“You’d better, Missy. You’re just like a daughter to me.”
I go back into the house and find Hassan playing with baby Musa.
“Mehreen, can you iron my blue shirt for me, please?” he asks.
“Of course,” I head to the closet, but can’t find the ironing board and iron. Henna must have it.
I stand outside her bedroom door and contemplate knocking. Eventually I do, as Hassan needs to go to work.
She opens the door after I knock several times. “Be patient, woman! I’m getting ready,” she says coldly.
I take the iron and ironing board from her and iron Hassan’s shirt in the spare room. I hear her walking out of her room to go out, but she comes into the room with me instead.
She takes the iron from my hand and places it on Hassan’s shirt.
“Next time, wait until I open the door. Don’t annoy me by knocking.”
The iron burns through Hassan’s shirt.
I don’t dare say a word for fear of where she will put the iron next. Hassan walks upstairs and Henna leaves.
“Mehreen, my shirt is burnt!” says Hassan.
I remain silent and sad. Maybe I really should ask Pam for help.
My baby Musa was 3 years old now, but he would always be my baby. He was my strength for the everyday tribulations I faced. It wasn’t only Henna who would target me; it was also my mother-in-law. Her demands would drain me emotionally, and I would cry at every little thing.
Hassan was the husband who was a shadow, one who would seem like comfort and protection for me when he was in the house, but when he would leave I would freeze, waiting for something to happen that was not my fault. Hassan would plead for me to be patient for the sake of his family.
I began losing weight excessively because Henna would deliberately throw away food that was left over. She knew I had not eaten and yet continued to do this.
She began taunting my baby Musa, saying he was annoying because he would begin crying when he saw her.
Musa was visited by the local play group centre at our house today. I was glad that he would have an opportunity to get out and access activities, as he was not stimulated as other children were.
“Hi, Mehreen, my name is Becky and this is my colleague Aisha, who has kindly offered to do a joint visit with me. We are from the local children’s center and would like for Musa to attend play sessions .We also have various courses that you can access too,” Becky smiles.
“Yes, I heard of the activities at the center, they sound interesting–”
My mother-in-law passes by the front hall, and I stop and my change my conversation.
“I’m sorry, but I’m really busy at home and won’t get time to attend. Musa can come, though,” I smile nervously, looking at my mother-in-law.
Becky and Aisha look at me strangely. I become nervous and start scratching my arm. They notice this and turn to my mother-in-law
“Hello, Mrs. Akhtar. How are you? I’m trying to encourage your daughter-in-law to attend the courses we have at the children’s center while Musa is there, but I don’t think she is that interested,” says Aisha.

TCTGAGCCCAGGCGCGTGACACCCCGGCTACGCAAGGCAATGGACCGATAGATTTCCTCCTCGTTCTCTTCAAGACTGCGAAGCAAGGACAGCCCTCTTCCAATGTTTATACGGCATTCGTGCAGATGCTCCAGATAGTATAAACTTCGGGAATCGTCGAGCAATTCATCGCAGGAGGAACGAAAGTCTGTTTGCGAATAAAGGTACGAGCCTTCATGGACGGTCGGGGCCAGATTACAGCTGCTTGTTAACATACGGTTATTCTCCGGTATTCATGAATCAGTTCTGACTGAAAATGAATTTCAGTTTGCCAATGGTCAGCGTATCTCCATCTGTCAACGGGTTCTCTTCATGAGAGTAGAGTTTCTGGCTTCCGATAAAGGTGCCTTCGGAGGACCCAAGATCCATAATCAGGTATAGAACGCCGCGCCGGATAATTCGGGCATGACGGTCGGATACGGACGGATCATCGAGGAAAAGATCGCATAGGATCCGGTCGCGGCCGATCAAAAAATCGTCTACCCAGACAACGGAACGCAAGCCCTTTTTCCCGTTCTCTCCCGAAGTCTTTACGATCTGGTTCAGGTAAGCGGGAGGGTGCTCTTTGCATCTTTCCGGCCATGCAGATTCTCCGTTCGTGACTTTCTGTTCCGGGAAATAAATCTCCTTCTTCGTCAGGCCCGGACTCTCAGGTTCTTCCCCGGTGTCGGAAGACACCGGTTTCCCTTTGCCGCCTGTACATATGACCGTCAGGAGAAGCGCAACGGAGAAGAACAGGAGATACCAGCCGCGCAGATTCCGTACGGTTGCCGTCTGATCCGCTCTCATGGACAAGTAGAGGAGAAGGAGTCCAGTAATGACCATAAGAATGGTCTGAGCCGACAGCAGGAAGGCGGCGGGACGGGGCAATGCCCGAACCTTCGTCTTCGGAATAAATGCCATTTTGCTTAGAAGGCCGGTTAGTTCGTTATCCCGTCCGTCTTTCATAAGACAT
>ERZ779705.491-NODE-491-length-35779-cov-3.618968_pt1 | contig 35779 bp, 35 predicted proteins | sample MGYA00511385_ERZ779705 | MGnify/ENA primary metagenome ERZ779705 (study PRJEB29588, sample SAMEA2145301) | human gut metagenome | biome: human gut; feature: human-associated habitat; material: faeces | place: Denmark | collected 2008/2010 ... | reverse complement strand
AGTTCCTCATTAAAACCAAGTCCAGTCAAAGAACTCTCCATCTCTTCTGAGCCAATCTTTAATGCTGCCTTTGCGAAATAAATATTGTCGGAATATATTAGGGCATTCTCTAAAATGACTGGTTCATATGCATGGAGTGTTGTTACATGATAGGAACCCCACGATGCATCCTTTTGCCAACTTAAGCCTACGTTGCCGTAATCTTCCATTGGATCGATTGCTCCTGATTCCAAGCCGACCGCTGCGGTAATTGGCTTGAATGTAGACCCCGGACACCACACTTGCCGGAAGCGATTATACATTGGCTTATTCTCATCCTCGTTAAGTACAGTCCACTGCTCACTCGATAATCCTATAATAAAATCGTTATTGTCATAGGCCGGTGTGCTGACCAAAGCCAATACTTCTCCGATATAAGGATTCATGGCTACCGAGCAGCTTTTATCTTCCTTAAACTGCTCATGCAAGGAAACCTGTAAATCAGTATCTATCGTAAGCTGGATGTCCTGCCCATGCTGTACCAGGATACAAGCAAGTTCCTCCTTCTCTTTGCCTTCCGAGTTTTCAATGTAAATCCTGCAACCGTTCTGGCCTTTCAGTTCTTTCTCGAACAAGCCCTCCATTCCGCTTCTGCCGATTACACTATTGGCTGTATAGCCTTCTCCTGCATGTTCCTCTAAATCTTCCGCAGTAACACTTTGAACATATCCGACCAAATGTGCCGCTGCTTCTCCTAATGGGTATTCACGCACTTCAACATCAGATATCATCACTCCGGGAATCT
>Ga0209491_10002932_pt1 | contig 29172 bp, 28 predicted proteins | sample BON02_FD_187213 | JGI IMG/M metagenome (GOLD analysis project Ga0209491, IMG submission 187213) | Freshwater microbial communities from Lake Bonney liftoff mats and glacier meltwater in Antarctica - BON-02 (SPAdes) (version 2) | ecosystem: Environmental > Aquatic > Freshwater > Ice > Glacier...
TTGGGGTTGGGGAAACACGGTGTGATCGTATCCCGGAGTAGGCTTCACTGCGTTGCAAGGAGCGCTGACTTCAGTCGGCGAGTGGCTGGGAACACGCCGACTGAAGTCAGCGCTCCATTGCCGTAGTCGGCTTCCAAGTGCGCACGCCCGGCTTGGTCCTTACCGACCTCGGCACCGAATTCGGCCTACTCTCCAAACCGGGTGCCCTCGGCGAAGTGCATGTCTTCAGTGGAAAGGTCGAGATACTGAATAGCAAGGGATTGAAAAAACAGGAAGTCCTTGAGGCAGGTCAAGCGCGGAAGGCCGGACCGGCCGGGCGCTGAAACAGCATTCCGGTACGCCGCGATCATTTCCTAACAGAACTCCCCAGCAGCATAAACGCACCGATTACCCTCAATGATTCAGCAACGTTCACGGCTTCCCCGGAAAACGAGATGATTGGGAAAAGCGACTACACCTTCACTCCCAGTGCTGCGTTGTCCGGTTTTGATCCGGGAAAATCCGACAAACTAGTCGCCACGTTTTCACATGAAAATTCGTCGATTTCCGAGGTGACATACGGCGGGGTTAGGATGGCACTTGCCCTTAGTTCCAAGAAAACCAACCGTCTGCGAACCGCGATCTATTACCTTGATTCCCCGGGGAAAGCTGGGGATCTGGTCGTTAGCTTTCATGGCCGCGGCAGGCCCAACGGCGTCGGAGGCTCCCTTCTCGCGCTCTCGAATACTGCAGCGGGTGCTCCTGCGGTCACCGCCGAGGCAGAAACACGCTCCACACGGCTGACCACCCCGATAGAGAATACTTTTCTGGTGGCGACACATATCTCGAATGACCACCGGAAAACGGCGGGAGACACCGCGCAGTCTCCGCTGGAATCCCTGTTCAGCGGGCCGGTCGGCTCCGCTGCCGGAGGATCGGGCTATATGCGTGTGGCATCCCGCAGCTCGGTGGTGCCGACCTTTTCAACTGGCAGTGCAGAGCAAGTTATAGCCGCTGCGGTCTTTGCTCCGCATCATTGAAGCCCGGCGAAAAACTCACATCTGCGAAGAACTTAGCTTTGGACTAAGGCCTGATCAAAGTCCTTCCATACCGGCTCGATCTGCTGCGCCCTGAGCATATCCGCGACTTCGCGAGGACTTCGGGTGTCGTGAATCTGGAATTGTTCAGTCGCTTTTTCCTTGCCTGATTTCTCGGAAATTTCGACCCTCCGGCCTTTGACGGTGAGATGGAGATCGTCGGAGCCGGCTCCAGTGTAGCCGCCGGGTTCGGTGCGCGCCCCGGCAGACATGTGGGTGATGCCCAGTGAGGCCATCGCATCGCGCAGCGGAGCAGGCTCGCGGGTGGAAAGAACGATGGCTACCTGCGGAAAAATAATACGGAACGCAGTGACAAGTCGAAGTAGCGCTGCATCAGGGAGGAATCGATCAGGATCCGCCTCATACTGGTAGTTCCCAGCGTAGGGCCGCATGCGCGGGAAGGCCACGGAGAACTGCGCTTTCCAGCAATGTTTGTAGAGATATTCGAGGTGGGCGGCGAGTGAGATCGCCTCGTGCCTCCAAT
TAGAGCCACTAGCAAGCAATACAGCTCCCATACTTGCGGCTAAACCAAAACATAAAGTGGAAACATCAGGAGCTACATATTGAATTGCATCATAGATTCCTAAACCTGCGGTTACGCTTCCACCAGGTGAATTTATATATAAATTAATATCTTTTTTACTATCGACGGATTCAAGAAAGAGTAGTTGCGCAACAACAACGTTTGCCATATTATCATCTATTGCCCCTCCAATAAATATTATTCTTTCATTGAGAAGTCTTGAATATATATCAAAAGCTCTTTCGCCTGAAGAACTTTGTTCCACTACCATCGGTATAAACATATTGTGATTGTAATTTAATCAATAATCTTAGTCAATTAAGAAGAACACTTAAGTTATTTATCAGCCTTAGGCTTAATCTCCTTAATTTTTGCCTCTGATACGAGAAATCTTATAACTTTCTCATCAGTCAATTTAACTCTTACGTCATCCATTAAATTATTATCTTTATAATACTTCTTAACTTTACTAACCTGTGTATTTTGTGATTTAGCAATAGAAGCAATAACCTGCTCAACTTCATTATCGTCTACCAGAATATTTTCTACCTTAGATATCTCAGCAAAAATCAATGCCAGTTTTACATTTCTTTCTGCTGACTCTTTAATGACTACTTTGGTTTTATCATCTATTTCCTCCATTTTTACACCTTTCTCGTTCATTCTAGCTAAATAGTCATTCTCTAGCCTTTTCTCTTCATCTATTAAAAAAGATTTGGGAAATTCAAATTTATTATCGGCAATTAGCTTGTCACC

“Well, we have never restricted her from doing anything, she’s just like my own daughter. Isn’t that right, Mehreen?” She looks at me, her eyes telling me to agree with what she is saying.
“Yes, Mama, you are right,” I turn and look at Becky and Aisha. “But how will baby Musa attend without me?” I ask.
“Yes, that is a problem. I’m too old and my husband is wheelchair-bound,” says my mother-in-law.
“What about your husband?” they ask me.
“Yes, maybe,” I say uncertainly.
“No, he’s busy at work,” snaps my mother-in-law.
Again, my emotions take over me, and I look at baby Musa. Why does he have to suffer like this? These people won’t even let him go out.
“Can I use your toilet?” asks Aisha.
“Yes, of course.”
I show Aisha the bathroom upstairs.
“Are you okay, Mehreen? You seem a bit anxious,” she asks.
“Mama, Mama, I play on slide please,” says Musa, who had followed us.
“I think he liked the pictures we showed him of the outdoor activities,” laughs Aisha.
“But we can’t go. I’m sorry,” I say with resignation.
Aisha looks at me and is about to say something, but I silence her, pointing to Henna’s room across the hall. She takes a card out which has her contact number on it and slips it in my hand.
“Thank you,” I say and touch her arm.
Musa snatches the card from my hand and starts screaming, “I want it, give it to me!”
I try to keep him quiet, but Henna comes out of her room. She sees Aisha and then looks at me trying to take the card from Musa. She takes the card and reads the details.
“Don’t worry, I’ll keep this and contact you if we need,” she says, smiling at me.
Oh no! What will she do now? I needed that number.
Aisha looks at me and then Henna.
“Yes, that’s fine,” and she goes downstairs.
Henna rips the card and throws it in the bin.
“Take this brat away,” she whispers in my ear and slams my head on the panel of the bathroom door.
I don’t go downstairs as I’m crying and cannot face Aisha or Becky. I walk to my room with baby Musa and sit on the bed.
I hear my mother-in-law saying goodbye and closing the front door. I stand to look out of the window and see Becky and Aisha walking away. I feel as if my hope is lost, and I scratch at the window glass as if it will send out a message for them to turn around and see me.
“Please help me and baby Musa. . .” I whisper.
“Mama, I want apple,” Musa pipes up.
“Ok, baba, come. Mama will get it for you,” I smile at him.
We head back upstairs and Musa sits in my lap munching on his apple.
“Don’t be sad, Mama. I love you,” he says.
The next thing I know, Henna barges in and snatches the apple from Musa’s hand.
“You liability, get your own apples!”
She mimics me with a high-pitched voice, “I want my son to go to the children’s center!”
“Apple, I want apple!” Musa cries.
“Please Henna, give Musa his apple back. He’s hungry,” I beg.
“Hungry?” she yells.
“Come. I’ll give you food. Stand up now!” she screams.
She drags me downstairs into the kitchen and begins looking into the saucepans on the stove. She then tips all the food in the bin.
“Henna, no please! My baby needs to eat. Please stop,” I plea.
She stomps over and starts slapping my right ear repeatedly. She always does this and it has reduced my hearing.
“You want food, take as much as you want from there,” she points to the bin and walks out.
I turn around holding my ear and look at my mother-in-law in the doorway, but she just rolls her eyes and walks away.
“Mama, apple, apple!” cries Musa.
“Ok, baby, Mama will get you apple,” I say through tears, and take him into the garden.
Pam is standing her garden and looks around “Oh, hel–Mehreen what’s happened?”
“Please help me, Pam.”